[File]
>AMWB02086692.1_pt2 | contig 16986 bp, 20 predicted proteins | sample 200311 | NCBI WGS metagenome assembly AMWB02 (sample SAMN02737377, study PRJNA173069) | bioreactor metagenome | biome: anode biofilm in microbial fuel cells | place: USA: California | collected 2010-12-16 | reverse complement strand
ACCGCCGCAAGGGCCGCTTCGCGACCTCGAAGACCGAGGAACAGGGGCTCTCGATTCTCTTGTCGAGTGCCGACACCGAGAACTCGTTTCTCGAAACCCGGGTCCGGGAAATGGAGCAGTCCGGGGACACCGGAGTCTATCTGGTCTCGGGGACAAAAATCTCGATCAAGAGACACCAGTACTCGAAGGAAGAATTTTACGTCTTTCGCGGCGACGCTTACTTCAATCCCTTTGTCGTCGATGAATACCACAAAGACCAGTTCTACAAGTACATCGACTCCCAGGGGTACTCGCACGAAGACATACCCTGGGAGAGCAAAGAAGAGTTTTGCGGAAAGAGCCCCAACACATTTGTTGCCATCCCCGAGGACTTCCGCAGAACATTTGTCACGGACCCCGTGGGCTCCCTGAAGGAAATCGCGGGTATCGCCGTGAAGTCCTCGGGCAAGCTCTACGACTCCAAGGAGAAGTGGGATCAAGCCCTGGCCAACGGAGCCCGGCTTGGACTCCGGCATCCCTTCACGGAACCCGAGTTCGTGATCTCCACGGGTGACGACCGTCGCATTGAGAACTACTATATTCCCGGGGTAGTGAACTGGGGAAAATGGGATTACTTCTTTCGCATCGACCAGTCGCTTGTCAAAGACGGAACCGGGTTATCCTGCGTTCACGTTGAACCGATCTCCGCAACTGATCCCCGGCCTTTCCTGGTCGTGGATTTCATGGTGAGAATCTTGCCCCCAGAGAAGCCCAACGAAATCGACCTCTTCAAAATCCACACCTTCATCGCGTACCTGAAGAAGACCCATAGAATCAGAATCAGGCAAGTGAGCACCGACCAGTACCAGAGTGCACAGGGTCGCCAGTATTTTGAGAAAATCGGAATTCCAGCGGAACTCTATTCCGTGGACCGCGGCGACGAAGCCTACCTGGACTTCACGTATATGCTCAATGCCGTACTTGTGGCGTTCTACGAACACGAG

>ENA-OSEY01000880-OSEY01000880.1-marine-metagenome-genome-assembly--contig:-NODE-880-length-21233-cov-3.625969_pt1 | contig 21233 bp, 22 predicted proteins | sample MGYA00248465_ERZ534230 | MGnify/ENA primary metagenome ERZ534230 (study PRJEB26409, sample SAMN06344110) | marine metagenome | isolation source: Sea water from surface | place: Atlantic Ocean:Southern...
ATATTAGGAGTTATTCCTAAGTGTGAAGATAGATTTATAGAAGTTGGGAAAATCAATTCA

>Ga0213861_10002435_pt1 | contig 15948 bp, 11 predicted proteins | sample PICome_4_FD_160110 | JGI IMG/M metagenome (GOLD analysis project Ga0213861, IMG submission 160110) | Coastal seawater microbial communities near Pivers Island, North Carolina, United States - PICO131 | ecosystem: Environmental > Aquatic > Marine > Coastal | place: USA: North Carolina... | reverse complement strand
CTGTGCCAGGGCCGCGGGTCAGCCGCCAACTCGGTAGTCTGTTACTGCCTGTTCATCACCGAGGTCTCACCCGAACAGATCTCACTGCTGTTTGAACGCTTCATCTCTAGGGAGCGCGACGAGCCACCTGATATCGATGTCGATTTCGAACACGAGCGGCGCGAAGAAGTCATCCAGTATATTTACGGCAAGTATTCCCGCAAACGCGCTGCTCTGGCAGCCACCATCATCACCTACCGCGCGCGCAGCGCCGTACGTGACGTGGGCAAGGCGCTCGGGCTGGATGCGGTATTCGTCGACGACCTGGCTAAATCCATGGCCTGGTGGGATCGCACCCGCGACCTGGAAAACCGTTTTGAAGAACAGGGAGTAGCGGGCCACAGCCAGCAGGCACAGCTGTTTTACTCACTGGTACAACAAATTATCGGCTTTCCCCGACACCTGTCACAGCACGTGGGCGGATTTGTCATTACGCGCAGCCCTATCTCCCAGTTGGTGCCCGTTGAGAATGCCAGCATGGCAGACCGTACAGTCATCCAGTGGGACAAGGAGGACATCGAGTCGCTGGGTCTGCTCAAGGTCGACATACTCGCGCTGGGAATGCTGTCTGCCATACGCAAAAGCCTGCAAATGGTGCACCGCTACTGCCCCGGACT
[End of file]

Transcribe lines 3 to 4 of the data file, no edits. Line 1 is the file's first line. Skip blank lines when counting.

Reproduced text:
>ENA-OSEY01000880-OSEY01000880.1-marine-metagenome-genome-assembly--contig:-NODE-880-length-21233-cov-3.625969_pt1 | contig 21233 bp, 22 predicted proteins | sample MGYA00248465_ERZ534230 | MGnify/ENA primary metagenome ERZ534230 (study PRJEB26409, sample SAMN06344110) | marine metagenome | isolation source: Sea water from surface | place: Atlantic Ocean:Southern...
ATATTAGGAGTTATTCCTAAGTGTGAAGATAGATTTATAGAAGTTGGGAAAATCAATTCA